2

The highest ranked answer to a previous question states that BFOQ exceptions (probably) would not be a sufficient argument for allowing Hooters to discriminate against a protected group. In fact the same answer points out that hooters has settled out of court numerous times when sued for discriminatory hiring practices.

Let's imagine a hypothetical situation where I decided that Hooter's settlement money would make me rich and so I conspired to set up a situation where I could sue so I could get a settlement. So, despite already having a good, higher paying, job I go and interview at Hooters tomorrow.

I meet every qualification to work in the service industry, and did while perusing my degree. I would reasonable be perfectly qualified to work at a job like hooters, except that I am a male and thus wouldn't be someone that a company that is dependent on exploiting female sexuality would likely want to hire.

Let's say I had already decided that on the unlikely situation I actually was offered the position I would decline it, since I like my current employment (and income) better then what I could get from Hooters. I would essentially would be applying for a job only to tempt them into discriminating against me so I could sue, with no real intent or desire to have the job.

For now presume there was some way I could prove that my lack of a job offer was due to my not being an attractive female. Would I be able to claim discrimination and pressure Hooters into a settlement in this sort of situation? Or would the fact that I was not interested in the job and the entire interview was purely an attempt to get a large settlement invalidate, or weaken, any claim I may have?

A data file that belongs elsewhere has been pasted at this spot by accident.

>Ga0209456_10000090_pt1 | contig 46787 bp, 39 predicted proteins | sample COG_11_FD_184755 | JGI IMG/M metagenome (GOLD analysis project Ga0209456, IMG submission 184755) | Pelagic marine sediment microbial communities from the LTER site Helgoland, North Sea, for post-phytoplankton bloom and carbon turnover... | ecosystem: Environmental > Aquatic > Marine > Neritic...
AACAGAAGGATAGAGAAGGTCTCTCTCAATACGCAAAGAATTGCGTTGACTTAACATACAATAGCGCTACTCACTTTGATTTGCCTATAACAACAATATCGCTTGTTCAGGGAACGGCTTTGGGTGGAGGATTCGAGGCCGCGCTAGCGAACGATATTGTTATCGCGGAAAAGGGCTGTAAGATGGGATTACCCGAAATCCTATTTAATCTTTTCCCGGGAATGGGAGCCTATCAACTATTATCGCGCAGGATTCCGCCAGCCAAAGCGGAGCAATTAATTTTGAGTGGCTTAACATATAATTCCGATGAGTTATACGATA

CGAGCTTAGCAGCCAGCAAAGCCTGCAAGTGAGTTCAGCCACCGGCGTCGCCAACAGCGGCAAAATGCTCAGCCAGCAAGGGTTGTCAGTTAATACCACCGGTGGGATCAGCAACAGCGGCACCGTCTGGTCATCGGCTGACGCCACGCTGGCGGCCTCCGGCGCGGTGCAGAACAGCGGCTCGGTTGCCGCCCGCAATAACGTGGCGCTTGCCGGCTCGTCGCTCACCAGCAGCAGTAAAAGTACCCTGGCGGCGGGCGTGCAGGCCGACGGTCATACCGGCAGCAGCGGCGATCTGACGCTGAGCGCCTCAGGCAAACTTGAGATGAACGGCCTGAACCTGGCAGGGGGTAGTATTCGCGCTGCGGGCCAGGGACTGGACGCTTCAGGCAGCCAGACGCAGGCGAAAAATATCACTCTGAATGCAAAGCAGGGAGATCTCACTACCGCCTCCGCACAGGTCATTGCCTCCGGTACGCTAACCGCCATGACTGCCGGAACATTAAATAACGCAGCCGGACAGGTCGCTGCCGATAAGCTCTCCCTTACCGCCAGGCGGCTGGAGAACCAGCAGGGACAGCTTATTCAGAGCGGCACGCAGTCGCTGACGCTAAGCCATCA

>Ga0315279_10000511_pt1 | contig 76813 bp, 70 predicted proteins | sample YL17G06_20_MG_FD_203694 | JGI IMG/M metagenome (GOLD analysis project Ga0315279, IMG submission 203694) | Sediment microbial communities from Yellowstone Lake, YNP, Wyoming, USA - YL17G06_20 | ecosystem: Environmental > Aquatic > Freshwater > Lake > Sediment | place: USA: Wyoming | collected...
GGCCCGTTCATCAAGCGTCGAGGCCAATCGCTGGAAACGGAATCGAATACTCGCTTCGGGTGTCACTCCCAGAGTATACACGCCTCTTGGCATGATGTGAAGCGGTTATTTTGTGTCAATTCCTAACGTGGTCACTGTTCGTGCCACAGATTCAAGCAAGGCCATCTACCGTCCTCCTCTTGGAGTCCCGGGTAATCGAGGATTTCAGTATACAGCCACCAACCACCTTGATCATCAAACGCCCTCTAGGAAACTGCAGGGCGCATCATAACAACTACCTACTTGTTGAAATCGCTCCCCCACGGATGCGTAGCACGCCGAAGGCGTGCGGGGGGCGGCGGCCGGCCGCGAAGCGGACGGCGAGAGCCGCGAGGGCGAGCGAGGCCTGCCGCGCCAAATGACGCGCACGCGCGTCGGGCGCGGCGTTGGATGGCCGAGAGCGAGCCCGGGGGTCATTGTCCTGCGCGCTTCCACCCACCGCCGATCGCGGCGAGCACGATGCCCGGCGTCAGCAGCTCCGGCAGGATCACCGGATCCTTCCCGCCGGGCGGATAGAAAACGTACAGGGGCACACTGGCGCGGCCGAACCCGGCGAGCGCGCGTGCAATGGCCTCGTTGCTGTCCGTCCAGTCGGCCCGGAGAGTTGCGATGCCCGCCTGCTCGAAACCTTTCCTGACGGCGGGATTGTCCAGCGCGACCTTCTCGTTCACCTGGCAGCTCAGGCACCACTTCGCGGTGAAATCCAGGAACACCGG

I'm looking for the US perspective here. Also, in case it's not obviously I'm not seriously planning to go interviewing at Hooters any time soon, I'm just curious what would happen if someone tried it.

  • Please define BFOQ. – phoog Mar 19 at 3:34
  • 2
    @phoog Bona Fide Occupationnal Qualifications – Trish Mar 19 at 14:22
  • 1
    Are you Dale Gribble? – Brian R Mar 19 at 14:44
  • @BrianR How do you know my that isn't!? Your part of the secret CIA spying network that's been tracking me aren't you? Well I'm too smart for you, I'm not going to fall for your attempts to track me. I don't know this Dale Gribble, though I'm sure he is ruggedly handsome man, the kind a women would find irresistible and never cheat on.. :P – dsollen Mar 19 at 15:12
8

If Hooters could prove that you never intended to accept the job, that would establish that you did not suffer any damages. You might also be charged with having abused the process of the court, and perhaps with perjury if you had said under oath that you did intend to take the job. If you already had a better-paying job, that would be evidence casting doubt on your intention to accept the Hooters job.